BP Officials Meet With Obama, Agree To $20B Fund

President Obama and BP executives met Wednesday at the White House in their first face-to-face meeting since the spill began almost two months ago. It produced a big result: The president and BP agreed that the oil giant would put $20 billion in an escrow fund to pay the claims of Gulf residents hurt by the spill.

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President Obama met with the chairman and chief executive of BP today at the White House. It was their first face-to-face meeting since the oil spill in the Gulf of Mexico began two months ago, and it produced a big result. The president and BP agreed that the oil giant would put $20 billion into an escrow fund to pay the claims of the Gulf residents hurt by the spill.

NPR national political correspondent Mara Liasson reports.

MARA LIASSON: After trying with mixed success to find the right approach to the unfolding environmental disaster in the Gulf, the last 24 hours has brought a flurry of action by the president.

Last night, in his first-ever Oval Office address, he laid out his plan to contain and repair the damage from the spill. This morning, he had a four-hour meeting with BP, and the company agreed to a fund whose size, $20 billion, was on the high-end of White House wish lists.

BARACK OBAMA: This $20 billion will provide substantial assurance. The claims people and businesses have will be honored. It's also important to emphasize this is not a cap. The people of the Gulf have my commitment that BP will meet its obligations to them.

LIASSON: The fund will be administered not by the government or by BP, but by an independent third party.

BLOCK: Ken Feinberg, currently the pay czar for the bank bailout fund and formerly the special master for the government fund that compensated victims of the 9/11 attacks. And the president said...

OBAMA: Additionally, BP voluntarily agreed to establish $100 million fund to compensate unemployed oil rig workers affected by the closure of the deepwater rigs.

LIASSON: This $100 million fund, the White House hopes, will allay some of the anger in the Gulf over the president's decision to order a six-month moratorium on deepwater drilling while the causes of the spill are investigated.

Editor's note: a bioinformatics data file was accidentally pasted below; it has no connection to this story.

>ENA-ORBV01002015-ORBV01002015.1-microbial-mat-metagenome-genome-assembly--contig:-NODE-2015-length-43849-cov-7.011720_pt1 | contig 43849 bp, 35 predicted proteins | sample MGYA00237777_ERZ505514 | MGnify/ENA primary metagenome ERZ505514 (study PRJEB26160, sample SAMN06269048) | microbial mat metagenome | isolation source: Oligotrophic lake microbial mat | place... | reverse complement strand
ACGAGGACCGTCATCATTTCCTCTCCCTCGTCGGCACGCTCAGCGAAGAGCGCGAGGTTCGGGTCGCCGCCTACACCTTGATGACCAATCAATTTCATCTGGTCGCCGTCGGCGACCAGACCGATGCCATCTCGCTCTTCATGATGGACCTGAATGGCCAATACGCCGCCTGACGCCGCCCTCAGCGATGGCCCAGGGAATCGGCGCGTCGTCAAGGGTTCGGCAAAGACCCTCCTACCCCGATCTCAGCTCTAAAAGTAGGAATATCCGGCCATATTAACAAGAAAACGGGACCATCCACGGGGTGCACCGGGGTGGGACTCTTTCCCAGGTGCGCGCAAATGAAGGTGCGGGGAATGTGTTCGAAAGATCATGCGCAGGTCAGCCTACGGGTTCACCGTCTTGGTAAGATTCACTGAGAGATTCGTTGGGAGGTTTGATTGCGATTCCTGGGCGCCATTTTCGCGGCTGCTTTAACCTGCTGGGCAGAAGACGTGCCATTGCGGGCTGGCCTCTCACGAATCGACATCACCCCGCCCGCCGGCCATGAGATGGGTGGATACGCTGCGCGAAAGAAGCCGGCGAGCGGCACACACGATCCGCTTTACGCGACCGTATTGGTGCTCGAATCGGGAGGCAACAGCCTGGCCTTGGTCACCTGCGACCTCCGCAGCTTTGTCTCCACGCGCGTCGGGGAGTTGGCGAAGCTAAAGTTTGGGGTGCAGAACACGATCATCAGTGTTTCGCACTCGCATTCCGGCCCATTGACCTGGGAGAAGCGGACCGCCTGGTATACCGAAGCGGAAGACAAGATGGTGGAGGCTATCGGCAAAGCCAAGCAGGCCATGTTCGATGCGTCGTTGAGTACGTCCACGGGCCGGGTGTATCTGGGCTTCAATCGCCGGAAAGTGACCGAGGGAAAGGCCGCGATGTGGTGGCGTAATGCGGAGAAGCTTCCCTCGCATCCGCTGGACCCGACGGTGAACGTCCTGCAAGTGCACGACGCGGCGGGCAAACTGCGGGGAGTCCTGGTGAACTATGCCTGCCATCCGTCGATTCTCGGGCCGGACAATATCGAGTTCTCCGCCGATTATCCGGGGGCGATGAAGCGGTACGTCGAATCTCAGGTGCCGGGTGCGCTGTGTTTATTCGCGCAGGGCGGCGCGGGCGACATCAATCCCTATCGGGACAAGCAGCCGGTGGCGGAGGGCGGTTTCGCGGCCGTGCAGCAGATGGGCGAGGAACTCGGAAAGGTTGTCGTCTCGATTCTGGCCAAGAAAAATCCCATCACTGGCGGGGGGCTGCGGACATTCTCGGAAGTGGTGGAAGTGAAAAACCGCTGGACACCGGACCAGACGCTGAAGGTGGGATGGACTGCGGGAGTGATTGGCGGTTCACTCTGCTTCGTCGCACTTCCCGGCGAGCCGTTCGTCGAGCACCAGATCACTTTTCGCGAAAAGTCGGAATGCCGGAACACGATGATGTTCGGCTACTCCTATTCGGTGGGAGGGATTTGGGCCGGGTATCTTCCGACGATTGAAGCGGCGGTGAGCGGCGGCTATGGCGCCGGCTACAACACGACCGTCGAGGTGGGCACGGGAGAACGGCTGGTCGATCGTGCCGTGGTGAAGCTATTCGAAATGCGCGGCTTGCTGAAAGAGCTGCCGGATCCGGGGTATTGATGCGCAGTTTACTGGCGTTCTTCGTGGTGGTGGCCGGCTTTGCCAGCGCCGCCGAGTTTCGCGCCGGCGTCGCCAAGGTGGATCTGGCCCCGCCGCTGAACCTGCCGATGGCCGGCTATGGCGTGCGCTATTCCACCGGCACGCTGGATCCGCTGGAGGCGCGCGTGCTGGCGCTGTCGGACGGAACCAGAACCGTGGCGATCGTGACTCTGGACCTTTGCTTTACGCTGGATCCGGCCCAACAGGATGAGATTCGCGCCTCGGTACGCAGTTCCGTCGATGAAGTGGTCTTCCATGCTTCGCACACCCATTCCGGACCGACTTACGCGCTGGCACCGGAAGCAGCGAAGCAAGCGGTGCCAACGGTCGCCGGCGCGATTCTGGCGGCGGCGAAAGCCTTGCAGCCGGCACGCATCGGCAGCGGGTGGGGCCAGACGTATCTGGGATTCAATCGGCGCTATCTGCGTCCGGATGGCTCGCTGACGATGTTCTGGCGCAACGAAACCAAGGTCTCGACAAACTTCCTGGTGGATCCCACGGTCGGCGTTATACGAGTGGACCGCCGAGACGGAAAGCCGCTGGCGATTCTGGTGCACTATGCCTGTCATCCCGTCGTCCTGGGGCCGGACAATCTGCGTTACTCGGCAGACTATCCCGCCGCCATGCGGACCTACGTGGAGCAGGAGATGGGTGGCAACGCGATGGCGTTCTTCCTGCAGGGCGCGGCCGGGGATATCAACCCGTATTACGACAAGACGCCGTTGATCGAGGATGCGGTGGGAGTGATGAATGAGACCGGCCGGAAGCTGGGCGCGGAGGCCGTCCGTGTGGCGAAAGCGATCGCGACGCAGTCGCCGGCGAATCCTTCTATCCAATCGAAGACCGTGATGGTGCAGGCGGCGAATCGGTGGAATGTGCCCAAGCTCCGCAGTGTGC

After he finished reading his remarks from the teleprompter, Mr. Obama shared what he had told BP's chairman, Carl-Henric Svanberg, about the people he had met in the Gulf.

OBAMA: So I emphasized to the chairman that when he's talking to shareholders, when he is in meetings in his boardroom, to keep in mind those individuals, that they are desperate. That some of them, if they don't get relief quickly, may lose businesses that have been in their families for two or three generations. And the chairman assured me that he would keep them in mind. That's going to be the standard by which I measure BP's responsiveness.

LIASSON: Minutes after the president spoke, Chairman Svanberg was in the White House driveway, talking in personal terms about Mr. Obama, attesting to the frustration and concern the president had for the people in the region.

CARL: He cares about the small people and we care about the small people. I hear comments sometimes that large oil companies are greedy companies who don't care, but that is not the case in BP. We care about the small people.

LIASSON: Svanberg said BP's board decided today it will not issue any dividends for the rest of the year. That unexpected decision, Svanberg's contrite words, and perhaps his Swedish accent, all added up to possibly the best PR BP has had in the U.S. in 57 days, conveying the impression at least that he wasn't a greedy, corner-cutting capitalist after all.

SVANBERG: I would like to take this opportunity to apologize to the American people. Through our actions and commitment, we hope that the over long term, that we will regain the trust that you have in us.

LIASSON: After almost two months of mixed signals about exactly what the relationship between the White House and BP really was, President Obama seems to have settled on an approach that treats BP as not just a punching bag but also an unavoidable and even useful partner.

Mara Liasson, NPR News, the White House.

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